Using our homes as a means to reach other people with the gospel message should not be based on image management. We should not be afraid, hesitant, or embarrassed to share our personal lives with other people. We should not be concerned about factors such as having less than eye appealing furniture, the size of our houses, children, or even cooking quality. People have ordinary lives like we do, and can even take part in set up or cleaning sessions before or after group meetings. People do want to establish communication with us, but are unwilling to for the simple reason that they are discouraged by the current social trends of society. The goal behind inviting people over to stay in our dwelling places is bonding. This process of learning hospitality requires that we keep in remembrance the sovereignty of God, begin with people whom we know best (especially church brethren), and then focus on more distant acquaintances. But we must be the ones who are willing to initiate all this, for other people will not magically appear before our eyes. Weekly gatherings can comprise of a variety of activities such as game nights, watching sports, and movie nights. Even monthly or annual rhythms can be employed. Avoid bait-and-switch formulaic approaches to preaching the gospel to non-Christians. Know that the gospel is hope, not mere advice for living a lucrative life. We need to trust in the divine providence of God. We should listen carefully to our speakers. We should display interest. We should ask thought provoking questions, and speak when it is our turn to speak. Hospitality gives us the opportunity to make converts by sharing our testimonies. We can simply talk about trusting in the Lord Jesus Christ. Without a doubt, some people will reject the gospel message. Nevertheless, we must entrust to God our futile efforts to move the hardened hearts of other people to spiritual conversion.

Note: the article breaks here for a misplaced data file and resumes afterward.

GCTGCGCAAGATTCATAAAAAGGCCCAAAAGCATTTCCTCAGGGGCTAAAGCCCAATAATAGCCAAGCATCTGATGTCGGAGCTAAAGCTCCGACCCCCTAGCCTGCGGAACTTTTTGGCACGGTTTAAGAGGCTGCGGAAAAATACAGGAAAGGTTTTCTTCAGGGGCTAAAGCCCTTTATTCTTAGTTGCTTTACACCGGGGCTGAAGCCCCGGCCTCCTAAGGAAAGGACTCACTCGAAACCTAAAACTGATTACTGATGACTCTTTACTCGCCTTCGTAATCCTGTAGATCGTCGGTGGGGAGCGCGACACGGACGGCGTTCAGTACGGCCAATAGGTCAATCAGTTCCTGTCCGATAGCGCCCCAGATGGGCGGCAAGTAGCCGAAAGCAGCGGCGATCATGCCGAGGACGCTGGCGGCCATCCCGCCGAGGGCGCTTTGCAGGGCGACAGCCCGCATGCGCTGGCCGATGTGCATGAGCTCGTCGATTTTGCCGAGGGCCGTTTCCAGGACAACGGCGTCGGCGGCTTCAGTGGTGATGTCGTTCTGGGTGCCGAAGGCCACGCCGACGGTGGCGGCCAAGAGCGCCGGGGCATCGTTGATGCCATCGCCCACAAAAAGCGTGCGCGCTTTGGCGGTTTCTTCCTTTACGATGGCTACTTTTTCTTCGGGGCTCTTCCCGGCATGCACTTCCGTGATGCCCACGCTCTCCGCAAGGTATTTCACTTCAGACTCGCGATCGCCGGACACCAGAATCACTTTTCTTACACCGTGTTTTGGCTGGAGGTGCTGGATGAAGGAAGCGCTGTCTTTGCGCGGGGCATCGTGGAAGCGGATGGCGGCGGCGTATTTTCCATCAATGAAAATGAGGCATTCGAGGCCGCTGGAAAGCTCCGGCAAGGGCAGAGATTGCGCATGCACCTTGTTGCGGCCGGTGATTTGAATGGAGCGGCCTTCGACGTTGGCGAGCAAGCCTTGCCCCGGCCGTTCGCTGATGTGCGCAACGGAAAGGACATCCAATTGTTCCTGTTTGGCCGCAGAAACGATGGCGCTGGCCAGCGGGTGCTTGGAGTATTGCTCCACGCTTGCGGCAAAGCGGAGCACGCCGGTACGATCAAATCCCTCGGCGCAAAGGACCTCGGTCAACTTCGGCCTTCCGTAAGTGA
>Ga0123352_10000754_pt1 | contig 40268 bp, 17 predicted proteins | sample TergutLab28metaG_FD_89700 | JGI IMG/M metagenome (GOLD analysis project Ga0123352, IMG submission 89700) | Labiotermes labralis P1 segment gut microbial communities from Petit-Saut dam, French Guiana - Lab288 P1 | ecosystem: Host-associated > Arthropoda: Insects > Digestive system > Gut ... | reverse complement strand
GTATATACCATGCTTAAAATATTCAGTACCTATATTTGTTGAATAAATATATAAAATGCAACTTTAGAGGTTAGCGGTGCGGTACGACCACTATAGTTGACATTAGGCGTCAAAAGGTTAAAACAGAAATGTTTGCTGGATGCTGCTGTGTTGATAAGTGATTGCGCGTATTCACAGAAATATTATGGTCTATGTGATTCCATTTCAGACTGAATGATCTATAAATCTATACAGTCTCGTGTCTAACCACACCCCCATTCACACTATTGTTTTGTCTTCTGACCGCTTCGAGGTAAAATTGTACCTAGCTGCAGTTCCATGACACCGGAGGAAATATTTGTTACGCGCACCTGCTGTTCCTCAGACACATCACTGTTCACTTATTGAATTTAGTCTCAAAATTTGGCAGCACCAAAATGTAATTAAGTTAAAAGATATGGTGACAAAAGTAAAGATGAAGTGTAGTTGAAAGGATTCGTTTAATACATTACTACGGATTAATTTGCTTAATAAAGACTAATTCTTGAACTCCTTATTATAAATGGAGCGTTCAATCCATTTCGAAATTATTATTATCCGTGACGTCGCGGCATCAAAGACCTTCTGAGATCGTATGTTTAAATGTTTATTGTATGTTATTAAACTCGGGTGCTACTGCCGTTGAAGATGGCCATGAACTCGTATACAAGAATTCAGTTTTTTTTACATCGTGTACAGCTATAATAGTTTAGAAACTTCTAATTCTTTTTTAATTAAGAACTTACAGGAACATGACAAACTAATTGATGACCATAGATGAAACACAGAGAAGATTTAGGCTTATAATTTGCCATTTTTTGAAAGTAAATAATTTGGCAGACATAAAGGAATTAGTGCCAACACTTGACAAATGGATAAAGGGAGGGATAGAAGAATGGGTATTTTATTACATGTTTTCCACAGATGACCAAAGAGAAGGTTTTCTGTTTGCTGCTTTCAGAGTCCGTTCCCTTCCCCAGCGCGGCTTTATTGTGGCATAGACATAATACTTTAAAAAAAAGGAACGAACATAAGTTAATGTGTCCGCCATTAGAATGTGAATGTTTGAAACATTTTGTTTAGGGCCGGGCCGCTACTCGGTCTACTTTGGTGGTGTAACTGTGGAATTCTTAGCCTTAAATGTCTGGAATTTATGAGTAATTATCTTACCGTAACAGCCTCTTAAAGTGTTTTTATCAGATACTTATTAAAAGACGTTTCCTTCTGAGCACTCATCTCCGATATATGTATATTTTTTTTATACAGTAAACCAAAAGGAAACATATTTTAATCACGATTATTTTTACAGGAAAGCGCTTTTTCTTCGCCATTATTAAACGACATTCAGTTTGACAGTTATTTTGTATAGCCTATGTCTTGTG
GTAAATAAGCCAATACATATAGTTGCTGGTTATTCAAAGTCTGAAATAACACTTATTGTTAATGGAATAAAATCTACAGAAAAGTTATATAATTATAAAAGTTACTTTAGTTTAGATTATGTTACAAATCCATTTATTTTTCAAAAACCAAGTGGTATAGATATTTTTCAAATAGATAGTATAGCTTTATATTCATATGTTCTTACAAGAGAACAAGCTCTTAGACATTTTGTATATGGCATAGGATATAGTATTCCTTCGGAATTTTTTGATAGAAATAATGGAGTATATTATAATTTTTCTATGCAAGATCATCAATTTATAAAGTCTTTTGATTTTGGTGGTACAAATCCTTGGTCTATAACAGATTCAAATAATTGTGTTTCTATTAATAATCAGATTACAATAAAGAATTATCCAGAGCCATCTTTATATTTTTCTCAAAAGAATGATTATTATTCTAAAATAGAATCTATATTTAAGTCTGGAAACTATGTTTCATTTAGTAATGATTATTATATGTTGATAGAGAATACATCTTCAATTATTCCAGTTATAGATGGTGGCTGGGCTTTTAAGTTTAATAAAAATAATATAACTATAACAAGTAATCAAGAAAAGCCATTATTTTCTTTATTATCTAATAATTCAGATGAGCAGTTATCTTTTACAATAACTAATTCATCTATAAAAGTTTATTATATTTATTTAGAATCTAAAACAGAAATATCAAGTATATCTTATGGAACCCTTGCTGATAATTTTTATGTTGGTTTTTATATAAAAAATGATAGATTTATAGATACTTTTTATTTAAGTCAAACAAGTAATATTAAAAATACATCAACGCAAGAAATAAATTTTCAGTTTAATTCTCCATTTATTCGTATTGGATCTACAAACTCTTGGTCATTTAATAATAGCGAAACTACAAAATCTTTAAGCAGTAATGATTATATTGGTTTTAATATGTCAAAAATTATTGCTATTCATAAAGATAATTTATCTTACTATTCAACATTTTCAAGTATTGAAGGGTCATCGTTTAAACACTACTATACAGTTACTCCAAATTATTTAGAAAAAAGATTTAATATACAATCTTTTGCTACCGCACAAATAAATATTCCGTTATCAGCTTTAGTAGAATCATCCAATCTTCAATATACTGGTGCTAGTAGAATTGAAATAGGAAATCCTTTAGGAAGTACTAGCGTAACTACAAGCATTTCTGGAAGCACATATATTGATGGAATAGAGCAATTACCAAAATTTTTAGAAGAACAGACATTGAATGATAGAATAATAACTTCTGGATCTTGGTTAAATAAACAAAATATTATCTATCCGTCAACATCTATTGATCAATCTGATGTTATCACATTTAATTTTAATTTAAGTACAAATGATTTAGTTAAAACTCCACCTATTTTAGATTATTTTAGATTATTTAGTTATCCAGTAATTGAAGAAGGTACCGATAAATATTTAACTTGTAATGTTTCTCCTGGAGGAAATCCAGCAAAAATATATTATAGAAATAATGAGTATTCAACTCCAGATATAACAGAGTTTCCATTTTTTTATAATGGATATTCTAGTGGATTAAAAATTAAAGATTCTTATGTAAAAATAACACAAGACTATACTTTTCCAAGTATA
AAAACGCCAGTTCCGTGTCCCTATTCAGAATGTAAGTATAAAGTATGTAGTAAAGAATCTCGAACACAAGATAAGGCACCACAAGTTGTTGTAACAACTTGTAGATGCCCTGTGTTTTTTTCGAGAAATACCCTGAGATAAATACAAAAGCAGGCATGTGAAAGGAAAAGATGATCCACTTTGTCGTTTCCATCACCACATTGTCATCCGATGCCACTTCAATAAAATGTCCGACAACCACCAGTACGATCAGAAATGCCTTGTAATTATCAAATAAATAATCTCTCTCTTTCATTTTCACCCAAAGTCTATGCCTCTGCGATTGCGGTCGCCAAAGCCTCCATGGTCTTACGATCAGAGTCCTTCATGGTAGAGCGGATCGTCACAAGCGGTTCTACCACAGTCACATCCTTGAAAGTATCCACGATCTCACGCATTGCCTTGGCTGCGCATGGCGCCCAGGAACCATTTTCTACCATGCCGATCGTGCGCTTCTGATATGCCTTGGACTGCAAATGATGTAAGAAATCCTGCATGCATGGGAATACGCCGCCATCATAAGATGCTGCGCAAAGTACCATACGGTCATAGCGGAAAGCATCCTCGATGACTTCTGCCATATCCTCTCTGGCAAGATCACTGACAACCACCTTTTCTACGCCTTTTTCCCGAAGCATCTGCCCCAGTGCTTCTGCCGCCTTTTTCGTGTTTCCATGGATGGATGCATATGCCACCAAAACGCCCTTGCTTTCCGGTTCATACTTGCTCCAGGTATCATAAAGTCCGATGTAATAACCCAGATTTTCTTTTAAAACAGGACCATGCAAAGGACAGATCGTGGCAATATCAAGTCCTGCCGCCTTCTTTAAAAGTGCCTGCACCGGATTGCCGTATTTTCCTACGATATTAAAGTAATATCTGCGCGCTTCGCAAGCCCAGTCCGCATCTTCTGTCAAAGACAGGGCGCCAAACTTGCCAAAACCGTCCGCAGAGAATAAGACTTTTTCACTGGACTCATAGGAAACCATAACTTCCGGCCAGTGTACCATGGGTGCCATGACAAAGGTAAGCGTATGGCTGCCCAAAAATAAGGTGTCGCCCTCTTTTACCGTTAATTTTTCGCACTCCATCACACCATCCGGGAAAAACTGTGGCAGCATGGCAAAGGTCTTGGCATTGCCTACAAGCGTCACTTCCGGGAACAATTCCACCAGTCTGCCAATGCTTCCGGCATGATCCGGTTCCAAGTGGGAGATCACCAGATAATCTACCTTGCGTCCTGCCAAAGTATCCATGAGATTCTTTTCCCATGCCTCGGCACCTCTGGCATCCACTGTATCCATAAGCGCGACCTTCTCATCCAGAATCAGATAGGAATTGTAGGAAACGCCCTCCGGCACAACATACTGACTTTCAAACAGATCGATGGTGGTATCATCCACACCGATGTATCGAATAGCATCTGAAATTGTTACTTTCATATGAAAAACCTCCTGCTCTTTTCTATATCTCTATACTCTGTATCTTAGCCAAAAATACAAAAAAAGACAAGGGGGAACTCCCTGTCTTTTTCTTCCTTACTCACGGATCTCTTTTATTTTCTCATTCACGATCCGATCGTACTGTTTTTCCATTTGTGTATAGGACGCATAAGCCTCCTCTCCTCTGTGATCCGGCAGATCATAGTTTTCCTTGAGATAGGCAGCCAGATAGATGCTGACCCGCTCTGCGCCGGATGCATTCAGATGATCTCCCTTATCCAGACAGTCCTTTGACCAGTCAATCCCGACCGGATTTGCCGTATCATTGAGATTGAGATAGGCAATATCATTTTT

This essay has discussed how hospitality is a brilliant way of supporting the Cause of Christ, and is in fact a biblically sanctioned mandate. We must courageously take a public stand against the unhealthy, selfish trends promoted by society. We must step out of our comfort zones to fulfill our obligation of serving Jesus Christ. We cannot compromise the truths of the gospel. We must offer ourselves as spiritual sacrifices that are pleasing to God, just as Christ offered Himself up as an atonement sacrifice on a cross to save us from eternal condemnation in the literal flames of hell. We must welcome people into our homes, in the same manner that God has lovingly welcomed us into His heavenly kingdom. The notion of hospitality should not be perceived as a monotonous task. We should treat these times of gathering as opportunities to kindly share the good news of God's mercy. Converts can be made through observing Christian example (when shown love, kindness, mercy, etc.). Converts can be made through planting seeds of faith in the minds of those who doubt, but it is God who causes all the growth (1 Corinthians 3:6-7). All honor belongs to Him. And practicing biblical hospitality is certainly not undoable, as society has made it out to be.